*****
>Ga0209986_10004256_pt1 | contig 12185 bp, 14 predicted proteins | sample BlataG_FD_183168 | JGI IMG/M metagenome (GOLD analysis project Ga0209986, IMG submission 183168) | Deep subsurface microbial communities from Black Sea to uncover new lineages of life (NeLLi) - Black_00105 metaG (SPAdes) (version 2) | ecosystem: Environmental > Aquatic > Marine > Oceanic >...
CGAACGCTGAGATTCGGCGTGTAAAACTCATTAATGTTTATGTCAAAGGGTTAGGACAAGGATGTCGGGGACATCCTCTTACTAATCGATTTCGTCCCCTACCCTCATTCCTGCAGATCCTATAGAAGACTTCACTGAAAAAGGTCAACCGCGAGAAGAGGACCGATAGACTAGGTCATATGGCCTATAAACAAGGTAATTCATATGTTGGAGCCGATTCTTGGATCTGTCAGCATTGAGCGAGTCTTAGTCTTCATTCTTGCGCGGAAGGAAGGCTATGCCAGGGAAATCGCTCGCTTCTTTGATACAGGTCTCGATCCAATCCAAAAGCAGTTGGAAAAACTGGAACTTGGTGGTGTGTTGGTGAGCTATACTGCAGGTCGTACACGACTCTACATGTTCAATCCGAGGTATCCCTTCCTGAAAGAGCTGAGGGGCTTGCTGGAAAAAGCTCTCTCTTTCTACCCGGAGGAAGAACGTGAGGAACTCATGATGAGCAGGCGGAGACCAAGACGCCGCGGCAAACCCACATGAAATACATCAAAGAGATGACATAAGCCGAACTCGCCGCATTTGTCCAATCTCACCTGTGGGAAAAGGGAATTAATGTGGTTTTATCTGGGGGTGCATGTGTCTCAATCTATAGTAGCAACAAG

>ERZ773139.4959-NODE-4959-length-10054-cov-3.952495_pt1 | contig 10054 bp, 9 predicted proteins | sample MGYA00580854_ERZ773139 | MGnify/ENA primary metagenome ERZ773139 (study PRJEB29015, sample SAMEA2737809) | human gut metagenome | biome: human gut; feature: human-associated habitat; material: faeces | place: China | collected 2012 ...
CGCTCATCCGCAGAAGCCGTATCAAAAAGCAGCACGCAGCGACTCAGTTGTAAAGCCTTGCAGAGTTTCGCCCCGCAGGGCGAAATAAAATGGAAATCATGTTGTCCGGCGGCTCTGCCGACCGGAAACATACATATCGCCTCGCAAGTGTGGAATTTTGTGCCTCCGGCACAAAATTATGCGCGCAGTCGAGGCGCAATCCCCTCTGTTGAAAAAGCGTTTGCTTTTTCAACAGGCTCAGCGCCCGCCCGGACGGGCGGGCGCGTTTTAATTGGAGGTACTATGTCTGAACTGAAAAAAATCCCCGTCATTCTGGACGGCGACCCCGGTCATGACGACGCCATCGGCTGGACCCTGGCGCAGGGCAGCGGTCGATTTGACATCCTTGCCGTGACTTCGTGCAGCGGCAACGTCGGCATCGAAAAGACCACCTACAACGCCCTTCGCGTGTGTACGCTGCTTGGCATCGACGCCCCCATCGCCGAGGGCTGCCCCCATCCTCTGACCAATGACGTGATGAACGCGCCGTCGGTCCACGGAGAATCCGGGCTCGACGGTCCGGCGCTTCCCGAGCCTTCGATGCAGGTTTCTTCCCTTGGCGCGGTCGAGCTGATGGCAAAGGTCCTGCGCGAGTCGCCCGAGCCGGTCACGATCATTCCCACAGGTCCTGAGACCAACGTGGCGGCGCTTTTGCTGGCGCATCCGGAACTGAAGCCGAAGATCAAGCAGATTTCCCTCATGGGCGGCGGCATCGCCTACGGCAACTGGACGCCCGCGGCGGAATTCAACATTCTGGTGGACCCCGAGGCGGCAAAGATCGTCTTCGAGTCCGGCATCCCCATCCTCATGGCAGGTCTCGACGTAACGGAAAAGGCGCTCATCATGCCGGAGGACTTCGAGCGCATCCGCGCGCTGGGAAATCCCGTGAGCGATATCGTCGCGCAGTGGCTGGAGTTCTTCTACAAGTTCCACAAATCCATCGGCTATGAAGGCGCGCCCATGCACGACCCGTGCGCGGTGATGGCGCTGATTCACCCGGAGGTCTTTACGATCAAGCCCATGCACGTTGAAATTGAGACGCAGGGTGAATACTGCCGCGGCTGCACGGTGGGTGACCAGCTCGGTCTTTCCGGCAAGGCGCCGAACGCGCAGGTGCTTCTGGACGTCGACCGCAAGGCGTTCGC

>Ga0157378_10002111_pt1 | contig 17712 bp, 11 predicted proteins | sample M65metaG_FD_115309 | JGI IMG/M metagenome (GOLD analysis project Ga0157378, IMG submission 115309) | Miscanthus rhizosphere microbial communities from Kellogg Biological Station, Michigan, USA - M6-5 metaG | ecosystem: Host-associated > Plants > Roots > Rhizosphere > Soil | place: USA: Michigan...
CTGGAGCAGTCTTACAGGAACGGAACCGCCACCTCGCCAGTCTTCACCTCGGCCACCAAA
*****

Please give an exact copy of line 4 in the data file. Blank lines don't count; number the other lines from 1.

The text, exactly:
CGCTCATCCGCAGAAGCCGTATCAAAAAGCAGCACGCAGCGACTCAGTTGTAAAGCCTTGCAGAGTTTCGCCCCGCAGGGCGAAATAAAATGGAAATCATGTTGTCCGGCGGCTCTGCCGACCGGAAACATACATATCGCCTCGCAAGTGTGGAATTTTGTGCCTCCGGCACAAAATTATGCGCGCAGTCGAGGCGCAATCCCCTCTGTTGAAAAAGCGTTTGCTTTTTCAACAGGCTCAGCGCCCGCCCGGACGGGCGGGCGCGTTTTAATTGGAGGTACTATGTCTGAACTGAAAAAAATCCCCGTCATTCTGGACGGCGACCCCGGTCATGACGACGCCATCGGCTGGACCCTGGCGCAGGGCAGCGGTCGATTTGACATCCTTGCCGTGACTTCGTGCAGCGGCAACGTCGGCATCGAAAAGACCACCTACAACGCCCTTCGCGTGTGTACGCTGCTTGGCATCGACGCCCCCATCGCCGAGGGCTGCCCCCATCCTCTGACCAATGACGTGATGAACGCGCCGTCGGTCCACGGAGAATCCGGGCTCGACGGTCCGGCGCTTCCCGAGCCTTCGATGCAGGTTTCTTCCCTTGGCGCGGTCGAGCTGATGGCAAAGGTCCTGCGCGAGTCGCCCGAGCCGGTCACGATCATTCCCACAGGTCCTGAGACCAACGTGGCGGCGCTTTTGCTGGCGCATCCGGAACTGAAGCCGAAGATCAAGCAGATTTCCCTCATGGGCGGCGGCATCGCCTACGGCAACTGGACGCCCGCGGCGGAATTCAACATTCTGGTGGACCCCGAGGCGGCAAAGATCGTCTTCGAGTCCGGCATCCCCATCCTCATGGCAGGTCTCGACGTAACGGAAAAGGCGCTCATCATGCCGGAGGACTTCGAGCGCATCCGCGCGCTGGGAAATCCCGTGAGCGATATCGTCGCGCAGTGGCTGGAGTTCTTCTACAAGTTCCACAAATCCATCGGCTATGAAGGCGCGCCCATGCACGACCCGTGCGCGGTGATGGCGCTGATTCACCCGGAGGTCTTTACGATCAAGCCCATGCACGTTGAAATTGAGACGCAGGGTGAATACTGCCGCGGCTGCACGGTGGGTGACCAGCTCGGTCTTTCCGGCAAGGCGCCGAACGCGCAGGTGCTTCTGGACGTCGACCGCAAGGCGTTCGC